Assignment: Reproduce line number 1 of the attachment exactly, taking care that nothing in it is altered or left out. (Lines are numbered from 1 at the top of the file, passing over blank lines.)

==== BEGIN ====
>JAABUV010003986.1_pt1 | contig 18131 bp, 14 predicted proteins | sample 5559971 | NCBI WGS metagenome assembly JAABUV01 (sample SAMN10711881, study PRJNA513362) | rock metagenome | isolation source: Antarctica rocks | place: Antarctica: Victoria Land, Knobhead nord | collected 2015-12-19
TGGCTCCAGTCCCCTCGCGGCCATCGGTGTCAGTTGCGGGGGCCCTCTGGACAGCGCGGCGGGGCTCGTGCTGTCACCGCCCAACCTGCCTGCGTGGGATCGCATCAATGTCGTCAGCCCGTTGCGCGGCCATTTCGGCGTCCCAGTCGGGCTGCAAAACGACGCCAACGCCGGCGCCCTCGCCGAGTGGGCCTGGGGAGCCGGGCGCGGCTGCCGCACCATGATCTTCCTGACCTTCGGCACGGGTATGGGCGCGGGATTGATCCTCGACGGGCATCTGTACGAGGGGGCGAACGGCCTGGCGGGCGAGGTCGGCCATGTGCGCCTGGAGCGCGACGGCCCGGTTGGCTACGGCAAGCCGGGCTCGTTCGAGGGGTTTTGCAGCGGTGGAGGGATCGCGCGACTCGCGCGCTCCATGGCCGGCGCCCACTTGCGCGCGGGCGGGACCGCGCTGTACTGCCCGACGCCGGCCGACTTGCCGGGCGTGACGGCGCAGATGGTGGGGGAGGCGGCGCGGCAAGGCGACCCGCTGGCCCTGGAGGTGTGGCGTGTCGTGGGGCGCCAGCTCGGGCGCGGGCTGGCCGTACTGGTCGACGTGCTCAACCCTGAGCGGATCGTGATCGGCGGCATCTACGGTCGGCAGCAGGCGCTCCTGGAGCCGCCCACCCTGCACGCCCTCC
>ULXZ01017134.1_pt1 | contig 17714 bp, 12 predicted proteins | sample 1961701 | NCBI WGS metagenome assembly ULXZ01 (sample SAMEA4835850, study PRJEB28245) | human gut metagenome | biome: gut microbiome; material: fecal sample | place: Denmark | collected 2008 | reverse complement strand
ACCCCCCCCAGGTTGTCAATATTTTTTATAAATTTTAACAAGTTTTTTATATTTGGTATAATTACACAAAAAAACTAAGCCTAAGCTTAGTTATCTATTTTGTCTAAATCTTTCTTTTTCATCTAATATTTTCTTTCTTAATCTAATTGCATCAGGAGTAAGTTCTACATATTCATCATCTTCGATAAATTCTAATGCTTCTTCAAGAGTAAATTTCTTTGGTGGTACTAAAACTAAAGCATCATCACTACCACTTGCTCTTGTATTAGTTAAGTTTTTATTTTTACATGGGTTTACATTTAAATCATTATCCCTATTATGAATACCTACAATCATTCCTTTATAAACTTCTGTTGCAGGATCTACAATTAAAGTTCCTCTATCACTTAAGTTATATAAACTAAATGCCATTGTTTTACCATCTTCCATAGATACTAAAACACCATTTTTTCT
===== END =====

>JAABUV010003986.1_pt1 | contig 18131 bp, 14 predicted proteins | sample 5559971 | NCBI WGS metagenome assembly JAABUV01 (sample SAMN10711881, study PRJNA513362) | rock metagenome | isolation source: Antarctica rocks | place: Antarctica: Victoria Land, Knobhead nord | collected 2015-12-19